In "ACCENT ON LOVE" the George Montgomery character (John) gets in trouble with his father-in-law, T.J. Triton, when he "omits Triton Realty from an important ad". I haven't found a source for the movie so I don't know if the ad in question resembles the one we see on the back of Burt's magazine, but it's a fair bet that Lewis Creber created this episode's magazine prop. Added by Gary Woloski, 10/12/12.
Sound Edit: While Lorraine is speaking to Stokes on the phone in Perry's office, the sound drops completely off as if someone made a noise and they wanted to edit it out. Listen closely between the lines "I'd like to talk to you" and "Well, this ain't a very good time..." at 17:25. Submitted by Wiseguy70005, 4/08/14
Opening Credit Edit: There is an unusual glitch in the opening credits. Part of the animation of Lady Justice is repeated as it retreats to the background, that is, it become slightly larger then continues to get smaller again. Look for it as the words "In the Case of" appears on the screen. There is also a slight ghostly image when the animation of Raymond Burr begins to move toward the background. Submitted by Wiseguy70005, 4/08/14.
Both Dean Harens and Robert Cornthwaite appeared in the third-season episode "The Case of Paul Drake's Dilemma." Submitted by Wiseguy70005, 4/08/14.
Cold case / old case: Perry also solved the murder of Martin Kendall killed 6 years earlier. Submitted by H. Mason 9/27/14
Telephone Number: Lorraine was given the number ADams 1-0799 to call Burt Stokes at his hotel. When she made the call the sound effects people were not paying attention. Listen to the third and fourth numbers. They were definitely NOT "one - zero". The last two numbers did sound like "nine - nine". Submitted by H. Mason 11/3/14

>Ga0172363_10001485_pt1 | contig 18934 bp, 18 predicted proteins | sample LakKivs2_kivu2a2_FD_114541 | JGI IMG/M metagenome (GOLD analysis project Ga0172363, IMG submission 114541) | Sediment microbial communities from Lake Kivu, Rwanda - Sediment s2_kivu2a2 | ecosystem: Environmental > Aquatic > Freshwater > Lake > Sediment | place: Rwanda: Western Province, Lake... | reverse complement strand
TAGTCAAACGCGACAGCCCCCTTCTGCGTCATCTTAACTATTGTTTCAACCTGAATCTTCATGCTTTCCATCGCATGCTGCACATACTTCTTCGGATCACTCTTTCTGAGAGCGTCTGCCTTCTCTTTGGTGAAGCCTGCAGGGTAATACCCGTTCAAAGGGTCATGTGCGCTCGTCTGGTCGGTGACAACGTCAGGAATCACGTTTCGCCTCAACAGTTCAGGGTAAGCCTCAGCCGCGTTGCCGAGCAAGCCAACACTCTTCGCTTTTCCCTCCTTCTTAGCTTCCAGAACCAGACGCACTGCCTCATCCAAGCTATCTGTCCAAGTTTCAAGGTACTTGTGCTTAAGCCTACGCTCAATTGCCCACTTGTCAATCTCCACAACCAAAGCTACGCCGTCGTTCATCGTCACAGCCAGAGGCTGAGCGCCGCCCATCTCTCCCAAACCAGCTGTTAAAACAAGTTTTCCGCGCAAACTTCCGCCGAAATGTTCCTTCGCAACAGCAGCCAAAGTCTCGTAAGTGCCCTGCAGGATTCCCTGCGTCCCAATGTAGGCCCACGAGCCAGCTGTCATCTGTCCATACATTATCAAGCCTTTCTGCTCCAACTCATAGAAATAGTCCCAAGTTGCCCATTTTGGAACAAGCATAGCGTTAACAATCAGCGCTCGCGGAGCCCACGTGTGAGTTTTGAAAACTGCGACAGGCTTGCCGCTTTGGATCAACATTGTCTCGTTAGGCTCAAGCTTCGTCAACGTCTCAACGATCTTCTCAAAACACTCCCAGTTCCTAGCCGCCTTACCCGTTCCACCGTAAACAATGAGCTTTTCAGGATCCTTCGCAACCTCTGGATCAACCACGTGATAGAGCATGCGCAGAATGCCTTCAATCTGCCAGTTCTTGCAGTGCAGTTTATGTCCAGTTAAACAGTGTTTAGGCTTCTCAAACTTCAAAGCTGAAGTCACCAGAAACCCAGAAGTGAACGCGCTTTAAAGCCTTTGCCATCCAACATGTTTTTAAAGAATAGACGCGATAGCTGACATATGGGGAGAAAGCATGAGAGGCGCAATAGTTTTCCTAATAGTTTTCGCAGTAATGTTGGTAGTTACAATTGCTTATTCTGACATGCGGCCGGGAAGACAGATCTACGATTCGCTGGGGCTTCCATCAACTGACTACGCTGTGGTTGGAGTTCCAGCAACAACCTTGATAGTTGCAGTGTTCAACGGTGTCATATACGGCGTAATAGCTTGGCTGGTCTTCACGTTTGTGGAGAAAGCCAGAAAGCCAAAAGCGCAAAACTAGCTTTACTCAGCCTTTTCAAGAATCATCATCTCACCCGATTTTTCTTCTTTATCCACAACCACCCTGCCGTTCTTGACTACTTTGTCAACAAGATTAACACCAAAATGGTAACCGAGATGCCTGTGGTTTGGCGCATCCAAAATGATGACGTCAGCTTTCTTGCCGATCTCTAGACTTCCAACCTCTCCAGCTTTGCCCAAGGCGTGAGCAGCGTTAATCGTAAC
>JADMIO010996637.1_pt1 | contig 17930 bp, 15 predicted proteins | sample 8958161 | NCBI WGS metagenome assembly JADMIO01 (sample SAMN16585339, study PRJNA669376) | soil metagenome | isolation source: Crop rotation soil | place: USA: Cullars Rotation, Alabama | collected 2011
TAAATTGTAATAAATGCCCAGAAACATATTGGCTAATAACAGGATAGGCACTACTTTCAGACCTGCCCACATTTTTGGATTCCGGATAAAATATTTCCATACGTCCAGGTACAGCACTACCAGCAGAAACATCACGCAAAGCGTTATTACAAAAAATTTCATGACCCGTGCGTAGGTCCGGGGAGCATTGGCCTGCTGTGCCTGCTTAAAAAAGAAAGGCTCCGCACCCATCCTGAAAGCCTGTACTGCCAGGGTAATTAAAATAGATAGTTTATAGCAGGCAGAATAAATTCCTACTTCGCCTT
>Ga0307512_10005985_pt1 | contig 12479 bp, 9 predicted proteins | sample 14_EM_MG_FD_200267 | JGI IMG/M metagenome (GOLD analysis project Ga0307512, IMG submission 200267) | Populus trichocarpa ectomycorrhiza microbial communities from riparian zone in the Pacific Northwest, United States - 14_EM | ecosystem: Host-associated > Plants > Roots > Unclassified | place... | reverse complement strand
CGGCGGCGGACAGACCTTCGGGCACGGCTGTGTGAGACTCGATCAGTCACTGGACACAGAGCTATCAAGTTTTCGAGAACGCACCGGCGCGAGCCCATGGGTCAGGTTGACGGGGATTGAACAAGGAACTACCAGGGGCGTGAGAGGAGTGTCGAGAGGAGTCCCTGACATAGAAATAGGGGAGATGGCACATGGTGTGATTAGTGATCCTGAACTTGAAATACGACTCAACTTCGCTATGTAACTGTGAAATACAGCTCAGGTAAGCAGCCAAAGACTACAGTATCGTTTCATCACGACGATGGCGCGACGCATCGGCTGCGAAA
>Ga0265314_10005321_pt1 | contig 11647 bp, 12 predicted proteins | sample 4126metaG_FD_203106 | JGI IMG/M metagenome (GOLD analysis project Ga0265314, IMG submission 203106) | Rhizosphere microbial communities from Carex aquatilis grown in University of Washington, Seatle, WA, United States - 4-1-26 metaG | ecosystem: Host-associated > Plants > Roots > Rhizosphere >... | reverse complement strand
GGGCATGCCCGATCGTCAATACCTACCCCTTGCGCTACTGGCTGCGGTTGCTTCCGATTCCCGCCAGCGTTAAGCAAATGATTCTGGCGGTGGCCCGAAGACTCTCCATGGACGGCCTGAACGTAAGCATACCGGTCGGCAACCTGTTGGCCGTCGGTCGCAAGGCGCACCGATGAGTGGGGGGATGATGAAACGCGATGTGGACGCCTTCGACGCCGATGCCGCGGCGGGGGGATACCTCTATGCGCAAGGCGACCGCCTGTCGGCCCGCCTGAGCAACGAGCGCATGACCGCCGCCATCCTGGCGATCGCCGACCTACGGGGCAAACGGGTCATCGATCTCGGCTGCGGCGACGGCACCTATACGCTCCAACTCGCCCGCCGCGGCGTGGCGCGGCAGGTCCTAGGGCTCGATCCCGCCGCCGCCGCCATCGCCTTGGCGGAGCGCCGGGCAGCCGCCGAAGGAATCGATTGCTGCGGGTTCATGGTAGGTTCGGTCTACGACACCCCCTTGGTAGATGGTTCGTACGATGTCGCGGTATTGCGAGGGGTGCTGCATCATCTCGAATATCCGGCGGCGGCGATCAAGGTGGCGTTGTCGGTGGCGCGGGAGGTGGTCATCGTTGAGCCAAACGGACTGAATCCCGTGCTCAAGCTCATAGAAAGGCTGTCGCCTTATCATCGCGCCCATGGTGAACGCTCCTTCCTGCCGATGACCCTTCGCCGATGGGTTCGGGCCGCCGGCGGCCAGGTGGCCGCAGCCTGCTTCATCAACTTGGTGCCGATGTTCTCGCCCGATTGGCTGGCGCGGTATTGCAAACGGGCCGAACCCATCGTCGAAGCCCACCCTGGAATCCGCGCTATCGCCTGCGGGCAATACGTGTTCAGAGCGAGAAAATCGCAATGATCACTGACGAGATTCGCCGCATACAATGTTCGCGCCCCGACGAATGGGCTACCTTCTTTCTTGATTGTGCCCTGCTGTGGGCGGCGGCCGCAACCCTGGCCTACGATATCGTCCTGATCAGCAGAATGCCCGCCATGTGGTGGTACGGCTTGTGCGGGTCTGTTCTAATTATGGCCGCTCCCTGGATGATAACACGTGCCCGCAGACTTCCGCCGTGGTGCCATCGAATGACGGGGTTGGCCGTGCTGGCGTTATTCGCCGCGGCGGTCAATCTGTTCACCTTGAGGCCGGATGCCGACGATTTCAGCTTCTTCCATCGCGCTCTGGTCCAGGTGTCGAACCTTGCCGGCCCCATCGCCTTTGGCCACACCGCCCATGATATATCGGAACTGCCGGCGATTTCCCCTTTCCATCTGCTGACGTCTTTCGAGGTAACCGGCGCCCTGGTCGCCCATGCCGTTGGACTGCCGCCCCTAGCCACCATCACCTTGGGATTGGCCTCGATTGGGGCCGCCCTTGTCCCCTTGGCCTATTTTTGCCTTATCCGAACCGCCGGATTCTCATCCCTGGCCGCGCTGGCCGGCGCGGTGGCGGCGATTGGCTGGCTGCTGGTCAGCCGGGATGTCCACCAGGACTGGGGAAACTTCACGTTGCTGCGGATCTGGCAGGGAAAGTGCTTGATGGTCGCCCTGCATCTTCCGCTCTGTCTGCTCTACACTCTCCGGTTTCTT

Neck tie: Perry arrived at Lorraine's house at 10:30pm and waited for her until 3:30am. His tie was different when she arrived. Submitted by H. Mason 11/3/14
William F. Claxton directed two PM episodes, this one and TCOT Nine Dolls, both in 1960...MikeM. 8/19/2016
This is the fifth of 22 PM episodes credited to writer Robert C. Dennis. His NY Times obituary said Robert Dennis wrote the only PM episode where Perry lost a case...MikeM. 8/19/2016
This is the only PM appearance for Marguerite Chapman, who appeared in five episodes of Studio 57...MikeM. 11/25/2016
The Case of the Wandering Coffee Cups: Unless i am mistaken, the final scene is set in the defendant's home and now she and little Jimmie have possession of The Curious Coffee Set -- but the coffee is poured from an old-fashioned metal urn, not from Della's atomic-modern Glass Carafe. Submitted by catyron, 12/7/2017.
+ Apparently Della must have not allowed the carafe to be stolen ;-) Submitted by HamBurger, 7/6/2020
Take five: Judging by the number of match strike marks on the sidewalk when Burt Stokes left the envelope in Jimmie Kendall's textbook, that scene required five takes. Submitted by Kilo 6/2/2018.